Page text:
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Memory Methods for Second Language Learning

written by: Bright Hub Education Writer • edited by: Rebecca Scudder • updated: 1/30/2013

Anyone can create flash-cards for new vocabulary: The trick is getting those words into memory effectively. Here's how it's done, in a nutshell.

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    Memory Madness

    In the Second Language learner's odyssey from newbie to gnostic, you as a learner are confronted by masses of new. New words, new phrases, new word-order and, well, just a lot of new-new-new! It can be overwhelming, especially as you strive to make sense of it. Remember this phrase: MAKE SENSE of it.

    A new word in your Second Language is just a noise at first. The challenge you want to meet here is moving or transforming that new, meaningless sound (noise, gurgle? grunt? hiccup?) into a sensible mental reality in which it makes sense. This means you have attached sensible meaning and sensible imagery (in your mind) to that new sound, word, or expression.

    Such transformation not only makes the noise into a word, but also allows you hooks with which to connect it mentally to other meanings, images, feelings and senses. The more senses you can engage, the easier it will be to recall meaning in real-time conversation.

    Memory Methods include applying Images (and sound), creating mental images, using action and reviewing well.

    Let's bite into these one at a time, shall we?

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    Memory Techniques, Real-Time

    Applying images is a two-fold process, in which I apply first to the SOUND of the word and then find an image for the MEANING of the word. For example, the word brotpai in Thai means safe, or safely. I first visualized an image of a hand, carrying a PIE... then I connected the image of safely. "He brotpai, safely!"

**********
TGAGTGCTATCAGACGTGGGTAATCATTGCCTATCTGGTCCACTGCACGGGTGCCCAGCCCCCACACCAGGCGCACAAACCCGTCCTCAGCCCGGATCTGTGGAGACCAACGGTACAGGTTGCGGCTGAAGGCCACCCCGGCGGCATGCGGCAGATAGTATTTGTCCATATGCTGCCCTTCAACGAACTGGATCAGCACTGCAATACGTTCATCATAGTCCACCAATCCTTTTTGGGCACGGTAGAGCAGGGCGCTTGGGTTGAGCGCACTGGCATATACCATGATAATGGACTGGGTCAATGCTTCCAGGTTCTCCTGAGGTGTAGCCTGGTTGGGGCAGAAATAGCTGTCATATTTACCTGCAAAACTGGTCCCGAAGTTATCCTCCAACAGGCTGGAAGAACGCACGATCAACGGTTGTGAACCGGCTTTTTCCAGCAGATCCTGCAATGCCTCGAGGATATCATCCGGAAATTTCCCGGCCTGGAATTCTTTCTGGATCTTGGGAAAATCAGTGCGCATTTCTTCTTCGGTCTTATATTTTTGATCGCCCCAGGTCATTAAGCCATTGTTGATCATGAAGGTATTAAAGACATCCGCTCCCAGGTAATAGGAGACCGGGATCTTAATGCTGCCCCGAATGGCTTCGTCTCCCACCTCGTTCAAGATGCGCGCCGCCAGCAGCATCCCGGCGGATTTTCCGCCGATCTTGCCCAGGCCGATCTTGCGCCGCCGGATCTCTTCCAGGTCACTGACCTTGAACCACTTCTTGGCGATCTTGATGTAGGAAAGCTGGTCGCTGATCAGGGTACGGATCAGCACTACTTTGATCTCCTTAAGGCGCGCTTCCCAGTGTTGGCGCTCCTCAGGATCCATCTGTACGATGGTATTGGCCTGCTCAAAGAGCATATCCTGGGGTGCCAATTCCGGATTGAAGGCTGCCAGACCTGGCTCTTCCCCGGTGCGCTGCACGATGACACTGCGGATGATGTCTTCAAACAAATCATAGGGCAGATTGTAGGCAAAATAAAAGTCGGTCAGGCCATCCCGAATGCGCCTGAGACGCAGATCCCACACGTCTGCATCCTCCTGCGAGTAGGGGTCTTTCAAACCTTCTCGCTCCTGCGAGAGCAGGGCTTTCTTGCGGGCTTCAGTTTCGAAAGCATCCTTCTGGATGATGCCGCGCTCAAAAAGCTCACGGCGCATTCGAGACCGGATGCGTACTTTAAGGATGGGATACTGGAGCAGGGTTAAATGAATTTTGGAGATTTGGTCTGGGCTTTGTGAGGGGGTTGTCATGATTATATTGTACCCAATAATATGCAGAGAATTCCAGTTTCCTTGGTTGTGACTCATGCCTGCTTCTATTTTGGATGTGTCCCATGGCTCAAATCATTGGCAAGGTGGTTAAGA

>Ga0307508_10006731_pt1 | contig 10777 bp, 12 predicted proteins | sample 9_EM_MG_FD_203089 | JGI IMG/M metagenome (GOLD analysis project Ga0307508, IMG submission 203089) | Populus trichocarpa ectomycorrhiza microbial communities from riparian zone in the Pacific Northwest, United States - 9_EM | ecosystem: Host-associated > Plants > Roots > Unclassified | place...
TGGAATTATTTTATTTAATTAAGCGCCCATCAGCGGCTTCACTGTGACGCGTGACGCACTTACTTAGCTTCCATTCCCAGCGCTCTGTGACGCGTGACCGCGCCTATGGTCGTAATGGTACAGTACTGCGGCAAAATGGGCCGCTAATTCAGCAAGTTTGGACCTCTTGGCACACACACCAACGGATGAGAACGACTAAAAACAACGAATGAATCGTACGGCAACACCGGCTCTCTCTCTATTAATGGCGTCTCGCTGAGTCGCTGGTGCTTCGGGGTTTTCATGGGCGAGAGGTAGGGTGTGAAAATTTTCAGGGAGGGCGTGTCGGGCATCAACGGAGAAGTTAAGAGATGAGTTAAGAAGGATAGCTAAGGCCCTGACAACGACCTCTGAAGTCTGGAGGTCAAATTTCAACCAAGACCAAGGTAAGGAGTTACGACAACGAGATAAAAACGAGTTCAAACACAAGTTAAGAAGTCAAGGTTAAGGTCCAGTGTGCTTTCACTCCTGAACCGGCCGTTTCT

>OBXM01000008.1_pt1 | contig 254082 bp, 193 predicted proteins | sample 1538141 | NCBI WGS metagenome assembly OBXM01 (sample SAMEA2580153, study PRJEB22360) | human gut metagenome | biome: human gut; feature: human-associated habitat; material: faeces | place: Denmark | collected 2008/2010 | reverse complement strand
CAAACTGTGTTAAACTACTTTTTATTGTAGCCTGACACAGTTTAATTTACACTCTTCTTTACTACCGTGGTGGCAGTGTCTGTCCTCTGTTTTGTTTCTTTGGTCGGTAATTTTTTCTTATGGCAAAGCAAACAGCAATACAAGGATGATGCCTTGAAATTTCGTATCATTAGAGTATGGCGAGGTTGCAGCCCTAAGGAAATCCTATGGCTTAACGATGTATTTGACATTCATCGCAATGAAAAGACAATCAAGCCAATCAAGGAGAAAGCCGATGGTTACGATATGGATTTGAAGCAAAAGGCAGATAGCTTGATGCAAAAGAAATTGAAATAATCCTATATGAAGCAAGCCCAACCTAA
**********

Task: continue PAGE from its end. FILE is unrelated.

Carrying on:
Your conscious mind may balk, with a sneer something like, "Oh, that is so childish!" but believe me, your subconscious mind loves wordplay like that, loves jokes and loves bizarre imagery, even risque or 'dirty'... the more warped and exaggerated the imagery, the easier it is to remember! Conversely, trying to memorize a list of words without some kind of imagery or memory-hooks is extremely difficult.

    After applying images, use semantic mapping, where you plot the word on an imaginary map (or a pencil-and-paper map) of the word by function. Write the word by hand a few times. Savor its meaning. This is your life, not some tedious chore to be finished as quickly as possible in order to get to your life. Map out meanings on your rose-strewn path to second language mastery. They smell divine!

    Use keywords for memory. Find synonyms, similars, antonyms, homonyms. Play with these words until the meaning starts acquiring some meaning, to you. That meaning will seep quickly into your subconscious, recalled at will.

    Finally, I use marks, symbols and writing to represent sounds in my memory. After playing the image game (attach an image to the sound and then another image to the meaning) it is easy to represent these sounds to myself in my memory. And with a little practice, you can, too!

    Next I use action to make the new word or phrase sensible: use physical response or gesture to sense its sensation. Get into it!

    Finally, I review my new words, with structured reviewing that helps me taste, smell and otherwise sense my new vocabulary in a sensible, meaningful way. It is low-hanging fruit, ripe and delicious with meaning! Enjoy!

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